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If you’re wondering what the difference is between a Roth IRA and a traditional IRA, then you’ll want to pick up Julie Jason’s Retire Securely: Insights on Money Management from an Award-Winning Financial Columnist. You will be treated to a crash course in financial terms like these and get inside information on saving and investing thanks to scores of conversations she’s had with her readers over the years.
Plenty of titles on financial planning and investing exist on bookstore shelves, but what makes Jason’s compilation different is that hers is culled from more than 1,000 columns she has written over the years for the Connecticut newspapers, Greenwich Time and the Stamford Advocate. In 2013, King Features syndicated her “Retirement Planning and Investment” column, where she explores topics like 401(k) investing, choosing a financial adviser and how to determine if sending your kid to college is a good value. Jason, who worked as a Wall Street lawyer, money manager, and investment counselor, really knows her stuff: whether it’s unraveling the complicated world of market trends or explaining estate planning, her columns are worth reading and applying to your financial life.
“Through my dialogue with readers, I want to share a message of both promise and watchfulness,” she writes in the Introduction. With an easy to follow and conversational tone, Jason invites readers to get financially literate–understanding how to read a mutual fund prospectus, for example. (A prospectus is not literature that you read from start to finish. Instead, it’s designed to protect you, so read it like a warning label on a medicine bottle, she advises.)
Recognizing that some investors are overwhelmed by financial jargon and the pressure to keep up with the Joneses, she assures her readers that attaining financial security is “a work in progress,” with room for improvement. “I’ve interacted with hundreds of people who wrote to or visited with me to discuss their challenges, concerns, and questions,” she says.
Our culture’s most significant challenge today, she says, seems to be the pressure Millennials face as they swim in debt. On top of it, Jason points out, this younger generation is in the dark about financial matters. So much so that in 2013, President Obama helped create the President’s Advisory Council on Financial Capability for Young Americans*, designed to educate young people on how to “successfully handle their personal and household finances as they grow into adulthood.”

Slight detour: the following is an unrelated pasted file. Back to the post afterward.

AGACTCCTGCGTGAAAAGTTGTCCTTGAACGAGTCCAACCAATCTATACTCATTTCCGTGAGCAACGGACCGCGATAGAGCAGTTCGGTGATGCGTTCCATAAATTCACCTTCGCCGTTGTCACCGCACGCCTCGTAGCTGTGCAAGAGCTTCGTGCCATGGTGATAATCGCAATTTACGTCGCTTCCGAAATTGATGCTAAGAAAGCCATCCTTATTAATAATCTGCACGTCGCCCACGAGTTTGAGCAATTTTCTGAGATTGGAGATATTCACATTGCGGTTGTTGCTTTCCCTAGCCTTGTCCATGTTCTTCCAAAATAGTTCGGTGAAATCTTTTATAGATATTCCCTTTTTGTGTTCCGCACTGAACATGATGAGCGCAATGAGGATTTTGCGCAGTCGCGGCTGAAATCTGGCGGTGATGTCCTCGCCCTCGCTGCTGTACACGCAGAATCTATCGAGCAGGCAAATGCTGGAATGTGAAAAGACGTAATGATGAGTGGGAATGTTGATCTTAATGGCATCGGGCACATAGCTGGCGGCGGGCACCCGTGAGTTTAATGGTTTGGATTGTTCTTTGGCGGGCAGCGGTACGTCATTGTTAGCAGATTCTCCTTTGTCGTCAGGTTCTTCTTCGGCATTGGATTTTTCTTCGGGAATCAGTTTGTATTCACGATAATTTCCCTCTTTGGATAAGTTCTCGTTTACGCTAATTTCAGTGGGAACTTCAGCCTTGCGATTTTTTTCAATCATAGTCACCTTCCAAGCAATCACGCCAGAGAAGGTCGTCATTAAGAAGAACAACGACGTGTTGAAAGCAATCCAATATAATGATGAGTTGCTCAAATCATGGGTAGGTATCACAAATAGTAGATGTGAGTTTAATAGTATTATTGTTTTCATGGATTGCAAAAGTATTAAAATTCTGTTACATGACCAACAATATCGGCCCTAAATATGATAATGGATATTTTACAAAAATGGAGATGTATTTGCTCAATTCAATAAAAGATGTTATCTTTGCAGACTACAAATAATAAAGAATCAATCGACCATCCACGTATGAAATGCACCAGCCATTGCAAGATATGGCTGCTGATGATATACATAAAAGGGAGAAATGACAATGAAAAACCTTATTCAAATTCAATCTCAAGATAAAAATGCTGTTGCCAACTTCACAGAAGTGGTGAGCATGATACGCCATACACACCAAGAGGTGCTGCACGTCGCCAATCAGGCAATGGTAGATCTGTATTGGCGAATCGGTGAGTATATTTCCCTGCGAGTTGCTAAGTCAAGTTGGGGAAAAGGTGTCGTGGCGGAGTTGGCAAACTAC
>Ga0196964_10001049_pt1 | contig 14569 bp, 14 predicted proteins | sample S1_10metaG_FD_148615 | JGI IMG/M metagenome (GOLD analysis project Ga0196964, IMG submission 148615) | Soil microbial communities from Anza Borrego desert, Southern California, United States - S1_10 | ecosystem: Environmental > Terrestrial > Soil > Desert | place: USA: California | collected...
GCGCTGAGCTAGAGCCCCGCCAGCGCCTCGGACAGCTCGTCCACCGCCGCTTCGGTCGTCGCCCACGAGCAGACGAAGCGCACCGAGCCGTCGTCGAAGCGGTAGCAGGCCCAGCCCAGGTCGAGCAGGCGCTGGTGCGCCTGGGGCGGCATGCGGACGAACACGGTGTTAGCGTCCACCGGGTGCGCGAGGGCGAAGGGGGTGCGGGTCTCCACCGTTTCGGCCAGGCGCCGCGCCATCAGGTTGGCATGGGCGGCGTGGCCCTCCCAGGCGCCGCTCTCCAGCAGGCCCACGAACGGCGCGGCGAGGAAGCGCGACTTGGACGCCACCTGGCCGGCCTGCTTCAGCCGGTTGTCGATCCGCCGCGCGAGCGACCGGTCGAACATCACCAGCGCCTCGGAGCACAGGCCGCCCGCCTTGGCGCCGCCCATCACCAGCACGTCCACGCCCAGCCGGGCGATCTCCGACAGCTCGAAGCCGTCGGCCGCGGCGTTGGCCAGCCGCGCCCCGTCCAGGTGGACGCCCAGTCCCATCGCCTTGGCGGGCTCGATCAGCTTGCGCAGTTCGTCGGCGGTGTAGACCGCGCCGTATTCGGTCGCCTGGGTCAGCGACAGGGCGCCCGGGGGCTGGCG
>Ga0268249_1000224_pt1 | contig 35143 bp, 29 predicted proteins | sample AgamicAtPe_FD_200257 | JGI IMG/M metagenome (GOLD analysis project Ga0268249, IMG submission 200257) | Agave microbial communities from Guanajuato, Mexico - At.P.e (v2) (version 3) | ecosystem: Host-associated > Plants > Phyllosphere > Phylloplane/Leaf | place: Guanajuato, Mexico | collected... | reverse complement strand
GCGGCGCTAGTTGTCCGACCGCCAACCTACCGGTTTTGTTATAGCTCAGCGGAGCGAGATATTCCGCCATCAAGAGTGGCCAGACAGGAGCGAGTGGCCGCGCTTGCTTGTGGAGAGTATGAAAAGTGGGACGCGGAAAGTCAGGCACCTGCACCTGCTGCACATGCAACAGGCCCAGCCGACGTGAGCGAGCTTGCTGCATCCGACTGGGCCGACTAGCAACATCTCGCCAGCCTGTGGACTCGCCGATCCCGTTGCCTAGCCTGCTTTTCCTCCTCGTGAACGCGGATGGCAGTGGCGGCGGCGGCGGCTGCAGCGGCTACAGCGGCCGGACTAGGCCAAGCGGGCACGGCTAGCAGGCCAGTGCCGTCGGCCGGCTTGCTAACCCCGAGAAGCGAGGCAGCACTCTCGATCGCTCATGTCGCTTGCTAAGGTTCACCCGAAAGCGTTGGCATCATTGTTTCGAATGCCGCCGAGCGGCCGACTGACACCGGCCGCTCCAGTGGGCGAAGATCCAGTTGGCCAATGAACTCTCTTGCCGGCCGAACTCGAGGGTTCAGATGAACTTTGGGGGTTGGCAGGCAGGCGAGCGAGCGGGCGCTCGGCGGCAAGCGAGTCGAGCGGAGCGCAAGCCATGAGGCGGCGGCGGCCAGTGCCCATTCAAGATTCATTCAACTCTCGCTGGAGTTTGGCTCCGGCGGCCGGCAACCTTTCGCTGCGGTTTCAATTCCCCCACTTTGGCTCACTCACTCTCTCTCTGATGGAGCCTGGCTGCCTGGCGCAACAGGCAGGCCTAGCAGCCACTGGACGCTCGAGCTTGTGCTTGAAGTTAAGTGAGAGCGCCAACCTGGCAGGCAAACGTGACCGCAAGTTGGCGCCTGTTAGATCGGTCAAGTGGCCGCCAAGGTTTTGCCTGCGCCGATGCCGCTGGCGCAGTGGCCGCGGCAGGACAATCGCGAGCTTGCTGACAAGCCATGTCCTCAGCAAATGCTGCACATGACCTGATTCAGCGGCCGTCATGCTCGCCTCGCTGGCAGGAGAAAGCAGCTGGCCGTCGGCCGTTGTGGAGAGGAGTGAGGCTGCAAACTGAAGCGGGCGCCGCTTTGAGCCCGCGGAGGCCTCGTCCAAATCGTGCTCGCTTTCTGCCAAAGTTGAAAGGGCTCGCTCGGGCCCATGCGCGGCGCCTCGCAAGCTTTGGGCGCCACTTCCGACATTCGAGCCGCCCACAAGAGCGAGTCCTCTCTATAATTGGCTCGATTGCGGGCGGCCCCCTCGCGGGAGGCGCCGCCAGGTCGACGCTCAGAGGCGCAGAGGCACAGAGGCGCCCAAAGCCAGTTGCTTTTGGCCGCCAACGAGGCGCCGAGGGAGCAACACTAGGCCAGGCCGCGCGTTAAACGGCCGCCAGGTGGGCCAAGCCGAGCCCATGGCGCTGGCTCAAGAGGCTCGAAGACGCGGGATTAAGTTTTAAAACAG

Citing statistics, Jason tells us at least half of 18- to 24-year-olds stated they would benefit from a high school course on managing their money. Unfortunately, financial literacy isn’t a mandatory class, so the onus falls on parents to approach kids early with guidelines for saving and even borrowing money.
Because the book idea came from dialogue she had with readers via her column, many of the issues have to do with feeling secure in retirement, as evidenced in chapters like, “It’s Never Too Early for Retirement Planning” and “Understanding the Relationship Between Your W-2 and Your 401(k).”
We all could take a cue on how to improve our financial know-how, and a number of the columns are especially useful for parents and their children to review at various stages of their financial planning lifecycles.
Lastly, if you’re wondering how republished articles, some from a decade ago, could be relevant today, Jason has taken the time to update some of the columns to keep pace with changes in the market.
Retire Securely: Insights on Money Management from an Award-Winning Financial Columnist by Julie Jason won First in Category in the CIBAs 2018 I&I Awards for Instructive Non-Fiction.
*The Council officially ended on January 29, 2013: https://www.treasury.gov/resource-center/financial-education/Documents/PACFCYA%20Final%20Report%20June%202015.pdf